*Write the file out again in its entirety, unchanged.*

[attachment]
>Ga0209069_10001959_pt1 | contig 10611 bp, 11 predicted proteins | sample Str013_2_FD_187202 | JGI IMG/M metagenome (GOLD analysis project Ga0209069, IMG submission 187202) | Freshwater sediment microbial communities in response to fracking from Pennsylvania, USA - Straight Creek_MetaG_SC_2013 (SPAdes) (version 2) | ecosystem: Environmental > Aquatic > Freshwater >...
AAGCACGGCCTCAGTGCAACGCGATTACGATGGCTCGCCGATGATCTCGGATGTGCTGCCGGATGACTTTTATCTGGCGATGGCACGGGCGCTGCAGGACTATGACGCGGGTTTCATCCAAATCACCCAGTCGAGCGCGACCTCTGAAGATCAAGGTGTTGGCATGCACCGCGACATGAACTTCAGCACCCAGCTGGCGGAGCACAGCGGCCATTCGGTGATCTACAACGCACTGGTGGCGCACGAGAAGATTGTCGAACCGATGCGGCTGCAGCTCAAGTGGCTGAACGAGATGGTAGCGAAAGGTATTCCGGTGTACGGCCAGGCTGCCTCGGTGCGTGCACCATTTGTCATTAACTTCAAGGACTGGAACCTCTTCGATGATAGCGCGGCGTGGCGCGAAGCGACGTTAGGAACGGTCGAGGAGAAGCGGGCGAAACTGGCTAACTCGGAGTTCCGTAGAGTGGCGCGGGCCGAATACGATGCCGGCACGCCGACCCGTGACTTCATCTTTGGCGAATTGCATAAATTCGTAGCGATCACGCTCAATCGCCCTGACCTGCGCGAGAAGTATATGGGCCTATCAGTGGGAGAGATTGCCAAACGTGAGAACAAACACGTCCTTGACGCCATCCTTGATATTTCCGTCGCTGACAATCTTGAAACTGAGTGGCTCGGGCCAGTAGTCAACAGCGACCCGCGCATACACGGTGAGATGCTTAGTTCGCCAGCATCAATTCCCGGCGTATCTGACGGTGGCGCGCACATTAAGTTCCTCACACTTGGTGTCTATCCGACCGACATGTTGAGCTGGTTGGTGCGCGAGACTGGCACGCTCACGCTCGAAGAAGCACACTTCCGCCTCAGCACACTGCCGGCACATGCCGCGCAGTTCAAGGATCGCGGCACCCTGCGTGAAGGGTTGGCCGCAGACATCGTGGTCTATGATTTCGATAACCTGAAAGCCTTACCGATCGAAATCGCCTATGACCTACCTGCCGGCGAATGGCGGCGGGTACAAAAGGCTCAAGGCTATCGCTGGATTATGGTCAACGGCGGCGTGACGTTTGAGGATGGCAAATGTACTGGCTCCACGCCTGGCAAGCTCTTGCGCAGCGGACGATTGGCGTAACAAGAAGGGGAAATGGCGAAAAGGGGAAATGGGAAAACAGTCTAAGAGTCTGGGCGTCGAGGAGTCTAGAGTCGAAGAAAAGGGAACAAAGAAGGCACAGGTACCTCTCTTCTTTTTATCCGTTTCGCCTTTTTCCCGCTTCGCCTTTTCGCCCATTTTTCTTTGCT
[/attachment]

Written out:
>Ga0209069_10001959_pt1 | contig 10611 bp, 11 predicted proteins | sample Str013_2_FD_187202 | JGI IMG/M metagenome (GOLD analysis project Ga0209069, IMG submission 187202) | Freshwater sediment microbial communities in response to fracking from Pennsylvania, USA - Straight Creek_MetaG_SC_2013 (SPAdes) (version 2) | ecosystem: Environmental > Aquatic > Freshwater >...
AAGCACGGCCTCAGTGCAACGCGATTACGATGGCTCGCCGATGATCTCGGATGTGCTGCCGGATGACTTTTATCTGGCGATGGCACGGGCGCTGCAGGACTATGACGCGGGTTTCATCCAAATCACCCAGTCGAGCGCGACCTCTGAAGATCAAGGTGTTGGCATGCACCGCGACATGAACTTCAGCACCCAGCTGGCGGAGCACAGCGGCCATTCGGTGATCTACAACGCACTGGTGGCGCACGAGAAGATTGTCGAACCGATGCGGCTGCAGCTCAAGTGGCTGAACGAGATGGTAGCGAAAGGTATTCCGGTGTACGGCCAGGCTGCCTCGGTGCGTGCACCATTTGTCATTAACTTCAAGGACTGGAACCTCTTCGATGATAGCGCGGCGTGGCGCGAAGCGACGTTAGGAACGGTCGAGGAGAAGCGGGCGAAACTGGCTAACTCGGAGTTCCGTAGAGTGGCGCGGGCCGAATACGATGCCGGCACGCCGACCCGTGACTTCATCTTTGGCGAATTGCATAAATTCGTAGCGATCACGCTCAATCGCCCTGACCTGCGCGAGAAGTATATGGGCCTATCAGTGGGAGAGATTGCCAAACGTGAGAACAAACACGTCCTTGACGCCATCCTTGATATTTCCGTCGCTGACAATCTTGAAACTGAGTGGCTCGGGCCAGTAGTCAACAGCGACCCGCGCATACACGGTGAGATGCTTAGTTCGCCAGCATCAATTCCCGGCGTATCTGACGGTGGCGCGCACATTAAGTTCCTCACACTTGGTGTCTATCCGACCGACATGTTGAGCTGGTTGGTGCGCGAGACTGGCACGCTCACGCTCGAAGAAGCACACTTCCGCCTCAGCACACTGCCGGCACATGCCGCGCAGTTCAAGGATCGCGGCACCCTGCGTGAAGGGTTGGCCGCAGACATCGTGGTCTATGATTTCGATAACCTGAAAGCCTTACCGATCGAAATCGCCTATGACCTACCTGCCGGCGAATGGCGGCGGGTACAAAAGGCTCAAGGCTATCGCTGGATTATGGTCAACGGCGGCGTGACGTTTGAGGATGGCAAATGTACTGGCTCCACGCCTGGCAAGCTCTTGCGCAGCGGACGATTGGCGTAACAAGAAGGGGAAATGGCGAAAAGGGGAAATGGGAAAACAGTCTAAGAGTCTGGGCGTCGAGGAGTCTAGAGTCGAAGAAAAGGGAACAAAGAAGGCACAGGTACCTCTCTTCTTTTTATCCGTTTCGCCTTTTTCCCGCTTCGCCTTTTCGCCCATTTTTCTTTGCT